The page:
Smoking linked to early menopause

Behind the Headlines

Wednesday October 19 2011

Smokers experienced menopause around one year earlier

“Women who smoke face going through the menopause at least a year earlier than non-smokers,” the Daily Mail has reported.

The news story was based on new research that combined the findings of previous studies in a bid to find out whether smoking affects the age at which a woman will naturally experience menopause. By bringing together the results of 11 studies researchers found that smoking was significantly associated with early menopause, which smokers experienced approximately one year earlier on average.

Earlier natural menopause is of interest in several fields of medicine as it has been associated with a lower risk of some diseases (for example, breast cancer) as well as an increased risk of several other diseases and earlier death.

As the researchers themselves have noted, this study does have some limitations and the link between smoking and early menopause is still speculative. While this particular link needs further testing, there are many proven health benefits from stopping smoking.

 

Where did the story come from?

The study was carried out by researchers from Hunan Normal University and Central South University, China; Tulane University, US, and the University of Hong Kong, Hong Kong. Funding was provided by the Natural Science Foundation of China, the NSFC-Canadian Institutes of Health Research and Joint Health Research Initiative Proposal and the University of Hong Kong start-up fund.

The study was published in the peer reviewed journal Menopause, the journal of the North American Menopause Society.

This story was covered in the Daily Mirror and the Daily Mail. The coverage of results from the study is accurate. The Daily Mail also included opinions from experts and data from other reports.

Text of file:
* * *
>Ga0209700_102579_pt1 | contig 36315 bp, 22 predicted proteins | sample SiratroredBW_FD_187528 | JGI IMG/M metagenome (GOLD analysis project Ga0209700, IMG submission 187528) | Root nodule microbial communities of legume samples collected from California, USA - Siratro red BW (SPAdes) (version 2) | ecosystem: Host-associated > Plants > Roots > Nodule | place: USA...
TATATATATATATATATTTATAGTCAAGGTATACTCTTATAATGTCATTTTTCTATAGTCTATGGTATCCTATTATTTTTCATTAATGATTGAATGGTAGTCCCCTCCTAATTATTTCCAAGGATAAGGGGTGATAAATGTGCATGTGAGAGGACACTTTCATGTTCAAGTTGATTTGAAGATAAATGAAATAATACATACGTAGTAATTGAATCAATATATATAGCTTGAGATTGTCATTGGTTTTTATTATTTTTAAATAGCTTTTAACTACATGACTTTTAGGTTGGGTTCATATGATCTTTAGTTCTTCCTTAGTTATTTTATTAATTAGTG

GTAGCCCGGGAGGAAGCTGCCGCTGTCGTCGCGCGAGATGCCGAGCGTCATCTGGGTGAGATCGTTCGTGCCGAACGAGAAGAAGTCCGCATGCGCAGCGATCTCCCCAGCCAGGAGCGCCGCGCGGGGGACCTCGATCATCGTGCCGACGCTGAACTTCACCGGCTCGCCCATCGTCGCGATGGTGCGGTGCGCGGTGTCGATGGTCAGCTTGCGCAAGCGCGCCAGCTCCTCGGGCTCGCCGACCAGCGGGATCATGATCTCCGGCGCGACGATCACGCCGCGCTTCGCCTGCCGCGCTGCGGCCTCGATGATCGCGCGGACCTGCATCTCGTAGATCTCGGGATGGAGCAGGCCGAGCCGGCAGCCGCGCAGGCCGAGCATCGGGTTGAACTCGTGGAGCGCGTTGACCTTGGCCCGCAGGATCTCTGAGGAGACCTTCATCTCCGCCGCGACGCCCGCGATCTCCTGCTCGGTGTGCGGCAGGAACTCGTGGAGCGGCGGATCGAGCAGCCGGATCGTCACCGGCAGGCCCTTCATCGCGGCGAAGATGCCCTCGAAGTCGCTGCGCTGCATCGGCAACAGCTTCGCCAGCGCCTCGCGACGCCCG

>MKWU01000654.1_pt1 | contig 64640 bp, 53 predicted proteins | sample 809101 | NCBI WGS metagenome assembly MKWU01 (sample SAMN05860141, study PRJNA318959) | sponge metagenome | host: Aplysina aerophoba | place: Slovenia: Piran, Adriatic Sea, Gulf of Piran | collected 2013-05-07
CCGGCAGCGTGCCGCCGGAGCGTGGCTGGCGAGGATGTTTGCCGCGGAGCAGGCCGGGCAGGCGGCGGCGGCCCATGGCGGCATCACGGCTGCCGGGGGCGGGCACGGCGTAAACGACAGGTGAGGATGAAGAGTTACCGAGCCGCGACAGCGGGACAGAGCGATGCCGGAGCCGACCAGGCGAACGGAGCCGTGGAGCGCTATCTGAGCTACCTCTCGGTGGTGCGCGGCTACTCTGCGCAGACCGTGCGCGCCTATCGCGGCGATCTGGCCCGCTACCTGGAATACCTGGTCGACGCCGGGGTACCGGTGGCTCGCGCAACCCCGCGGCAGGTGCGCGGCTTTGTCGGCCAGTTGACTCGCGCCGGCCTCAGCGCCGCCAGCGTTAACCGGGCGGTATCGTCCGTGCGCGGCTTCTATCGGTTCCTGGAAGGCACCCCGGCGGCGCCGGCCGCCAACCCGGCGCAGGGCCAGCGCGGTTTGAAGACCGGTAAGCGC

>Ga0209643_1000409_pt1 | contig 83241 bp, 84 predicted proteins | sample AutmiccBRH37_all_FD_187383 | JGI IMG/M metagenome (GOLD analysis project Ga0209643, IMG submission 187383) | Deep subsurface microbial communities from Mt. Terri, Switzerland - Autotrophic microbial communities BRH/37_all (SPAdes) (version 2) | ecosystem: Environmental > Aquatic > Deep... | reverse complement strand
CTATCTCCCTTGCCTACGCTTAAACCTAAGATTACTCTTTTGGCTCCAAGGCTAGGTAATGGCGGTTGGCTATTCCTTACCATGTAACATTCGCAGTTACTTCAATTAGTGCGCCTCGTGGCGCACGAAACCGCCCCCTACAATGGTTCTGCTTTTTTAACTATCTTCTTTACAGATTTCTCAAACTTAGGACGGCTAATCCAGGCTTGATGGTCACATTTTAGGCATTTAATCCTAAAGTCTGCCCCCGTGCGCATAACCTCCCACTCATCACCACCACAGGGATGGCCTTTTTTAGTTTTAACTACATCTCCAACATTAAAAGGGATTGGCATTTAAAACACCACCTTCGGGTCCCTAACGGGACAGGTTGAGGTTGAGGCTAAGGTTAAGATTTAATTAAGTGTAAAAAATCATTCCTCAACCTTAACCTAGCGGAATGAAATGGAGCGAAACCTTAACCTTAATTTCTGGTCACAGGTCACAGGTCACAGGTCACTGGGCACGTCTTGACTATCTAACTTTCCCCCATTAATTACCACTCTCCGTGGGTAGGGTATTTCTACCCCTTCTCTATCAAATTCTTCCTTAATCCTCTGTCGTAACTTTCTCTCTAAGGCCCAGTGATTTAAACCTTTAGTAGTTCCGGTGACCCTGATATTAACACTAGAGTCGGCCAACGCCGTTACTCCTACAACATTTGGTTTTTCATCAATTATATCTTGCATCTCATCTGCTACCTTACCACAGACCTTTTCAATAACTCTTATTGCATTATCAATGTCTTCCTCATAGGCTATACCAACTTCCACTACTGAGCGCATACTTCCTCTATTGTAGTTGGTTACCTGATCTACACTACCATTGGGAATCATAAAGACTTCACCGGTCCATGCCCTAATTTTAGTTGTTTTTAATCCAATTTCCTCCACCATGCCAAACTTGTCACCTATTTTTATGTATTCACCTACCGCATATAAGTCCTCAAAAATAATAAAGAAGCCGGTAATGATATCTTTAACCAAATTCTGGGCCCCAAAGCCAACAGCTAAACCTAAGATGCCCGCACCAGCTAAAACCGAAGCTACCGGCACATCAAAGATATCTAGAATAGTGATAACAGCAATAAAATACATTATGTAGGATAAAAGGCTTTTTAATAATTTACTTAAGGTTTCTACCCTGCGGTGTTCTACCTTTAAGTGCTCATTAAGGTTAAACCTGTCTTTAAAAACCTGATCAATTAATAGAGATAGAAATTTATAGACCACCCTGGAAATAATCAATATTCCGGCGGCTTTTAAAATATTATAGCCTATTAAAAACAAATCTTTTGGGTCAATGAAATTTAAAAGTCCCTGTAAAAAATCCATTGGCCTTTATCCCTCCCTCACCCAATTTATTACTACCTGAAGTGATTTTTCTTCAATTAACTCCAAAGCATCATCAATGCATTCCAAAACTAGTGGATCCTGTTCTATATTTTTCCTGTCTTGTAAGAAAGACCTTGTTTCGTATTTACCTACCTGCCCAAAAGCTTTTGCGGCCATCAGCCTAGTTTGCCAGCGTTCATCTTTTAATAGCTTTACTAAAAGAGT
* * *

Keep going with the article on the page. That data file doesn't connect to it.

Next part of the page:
What kind of research was this?

This was a systematic review and meta-analysis that aimed to evaluate how smoking affects the age at which natural menopause will occur. Natural menopause occurs when the ovaries naturally decrease their production of the sex hormones, such as oestrogen, and cause the menstrual cycle to cease. It differs from surgical and induced menopause, which occurs if the ovaries are removed or damaged by treatments such as radiotherapy for cancer.

The researchers say this is an area of interest because the age of natural menopause is associated with both positive and negative health outcomes. For example, earlier natural menopause is associated with a lower risk of some diseases (for example, breast cancer) but also with an increased risk of other diseases and earlier death. The researchers say that so far the results published on the relationship between smoking status and menopause age have been conflicting.

The researchers report that previous reviews in this area had not included a meta-analysis, a statistical technique used to pool and analyse the results of several studies. This technique can be an appropriate way to summarise study results as long as the studies themselves are similar in nature.

 

What did the research involve?

The researchers searched the Medline and Google Scholar databases to identify all relevant studies in English published between 1977 and 2009 that had examined the association between smoking and age at natural menopause.

The results from each study were combined into two meta-analyses. One combined studies looking at the average age at menopause for smokers and non-smokers, and the other included studies looking at each group’s chances of experiencing menopause before a certain cut-off age. In these studies, early menopause was defined as menopause occurring before 50 years of age, although 51 years of age was used for one study. The researchers then calculated the odds of early menopause in these studies.

The researchers also correctly used accepted methods to analyse the studies to look at how uniform they were (which affects how accurately their results can be combined), and performed tests to see if their combined results were being influenced by the results of any one study.